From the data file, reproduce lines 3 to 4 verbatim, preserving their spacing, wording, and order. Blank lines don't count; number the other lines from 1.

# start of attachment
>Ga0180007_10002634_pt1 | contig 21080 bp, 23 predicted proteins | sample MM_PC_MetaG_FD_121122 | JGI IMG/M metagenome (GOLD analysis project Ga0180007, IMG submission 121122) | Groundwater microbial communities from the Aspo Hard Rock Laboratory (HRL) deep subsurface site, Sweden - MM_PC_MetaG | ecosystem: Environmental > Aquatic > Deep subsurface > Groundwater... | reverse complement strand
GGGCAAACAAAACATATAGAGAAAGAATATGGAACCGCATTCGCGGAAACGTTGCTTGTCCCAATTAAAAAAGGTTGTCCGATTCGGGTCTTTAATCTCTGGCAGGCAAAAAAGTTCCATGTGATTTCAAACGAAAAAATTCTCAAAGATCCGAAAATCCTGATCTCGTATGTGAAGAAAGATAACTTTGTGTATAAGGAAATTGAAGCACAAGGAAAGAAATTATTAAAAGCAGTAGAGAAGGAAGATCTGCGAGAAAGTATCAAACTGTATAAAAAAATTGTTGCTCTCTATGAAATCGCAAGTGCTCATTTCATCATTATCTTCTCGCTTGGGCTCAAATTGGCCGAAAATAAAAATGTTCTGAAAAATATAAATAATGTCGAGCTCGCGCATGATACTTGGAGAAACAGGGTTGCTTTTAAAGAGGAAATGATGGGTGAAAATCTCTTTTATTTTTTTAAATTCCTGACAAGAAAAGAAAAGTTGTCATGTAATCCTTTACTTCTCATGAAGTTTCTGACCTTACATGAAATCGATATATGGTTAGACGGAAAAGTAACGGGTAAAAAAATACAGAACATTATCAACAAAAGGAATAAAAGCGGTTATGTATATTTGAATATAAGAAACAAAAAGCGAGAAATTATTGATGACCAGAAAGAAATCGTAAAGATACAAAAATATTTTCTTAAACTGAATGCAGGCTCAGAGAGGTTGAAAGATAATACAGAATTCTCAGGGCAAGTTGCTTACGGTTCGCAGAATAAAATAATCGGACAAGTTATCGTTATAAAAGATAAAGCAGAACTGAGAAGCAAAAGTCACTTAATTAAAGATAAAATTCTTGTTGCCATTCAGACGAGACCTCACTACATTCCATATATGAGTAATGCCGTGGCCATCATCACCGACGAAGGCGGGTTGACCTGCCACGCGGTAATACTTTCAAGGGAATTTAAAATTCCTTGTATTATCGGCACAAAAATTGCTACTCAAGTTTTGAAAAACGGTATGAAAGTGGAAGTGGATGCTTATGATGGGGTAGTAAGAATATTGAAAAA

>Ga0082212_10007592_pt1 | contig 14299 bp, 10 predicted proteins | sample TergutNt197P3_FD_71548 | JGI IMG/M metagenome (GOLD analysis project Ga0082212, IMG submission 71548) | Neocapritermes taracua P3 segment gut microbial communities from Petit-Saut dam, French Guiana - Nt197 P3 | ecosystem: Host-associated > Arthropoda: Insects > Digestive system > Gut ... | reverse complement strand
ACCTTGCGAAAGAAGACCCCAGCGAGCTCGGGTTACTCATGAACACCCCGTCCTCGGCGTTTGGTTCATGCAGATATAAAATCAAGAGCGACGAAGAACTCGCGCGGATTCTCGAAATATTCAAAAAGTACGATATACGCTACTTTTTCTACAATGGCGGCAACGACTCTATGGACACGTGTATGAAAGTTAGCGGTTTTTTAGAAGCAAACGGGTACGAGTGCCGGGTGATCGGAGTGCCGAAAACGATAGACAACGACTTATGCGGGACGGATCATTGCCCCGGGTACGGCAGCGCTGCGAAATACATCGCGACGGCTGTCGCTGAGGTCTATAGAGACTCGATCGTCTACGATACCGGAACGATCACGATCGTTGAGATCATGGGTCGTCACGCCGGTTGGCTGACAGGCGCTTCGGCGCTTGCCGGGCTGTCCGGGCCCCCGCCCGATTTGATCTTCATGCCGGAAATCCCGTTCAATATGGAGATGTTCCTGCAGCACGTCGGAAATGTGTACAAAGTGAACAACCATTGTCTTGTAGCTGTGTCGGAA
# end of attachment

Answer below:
>Ga0082212_10007592_pt1 | contig 14299 bp, 10 predicted proteins | sample TergutNt197P3_FD_71548 | JGI IMG/M metagenome (GOLD analysis project Ga0082212, IMG submission 71548) | Neocapritermes taracua P3 segment gut microbial communities from Petit-Saut dam, French Guiana - Nt197 P3 | ecosystem: Host-associated > Arthropoda: Insects > Digestive system > Gut ... | reverse complement strand
ACCTTGCGAAAGAAGACCCCAGCGAGCTCGGGTTACTCATGAACACCCCGTCCTCGGCGTTTGGTTCATGCAGATATAAAATCAAGAGCGACGAAGAACTCGCGCGGATTCTCGAAATATTCAAAAAGTACGATATACGCTACTTTTTCTACAATGGCGGCAACGACTCTATGGACACGTGTATGAAAGTTAGCGGTTTTTTAGAAGCAAACGGGTACGAGTGCCGGGTGATCGGAGTGCCGAAAACGATAGACAACGACTTATGCGGGACGGATCATTGCCCCGGGTACGGCAGCGCTGCGAAATACATCGCGACGGCTGTCGCTGAGGTCTATAGAGACTCGATCGTCTACGATACCGGAACGATCACGATCGTTGAGATCATGGGTCGTCACGCCGGTTGGCTGACAGGCGCTTCGGCGCTTGCCGGGCTGTCCGGGCCCCCGCCCGATTTGATCTTCATGCCGGAAATCCCGTTCAATATGGAGATGTTCCTGCAGCACGTCGGAAATGTGTACAAAGTGAACAACCATTGTCTTGTAGCTGTGTCGGAA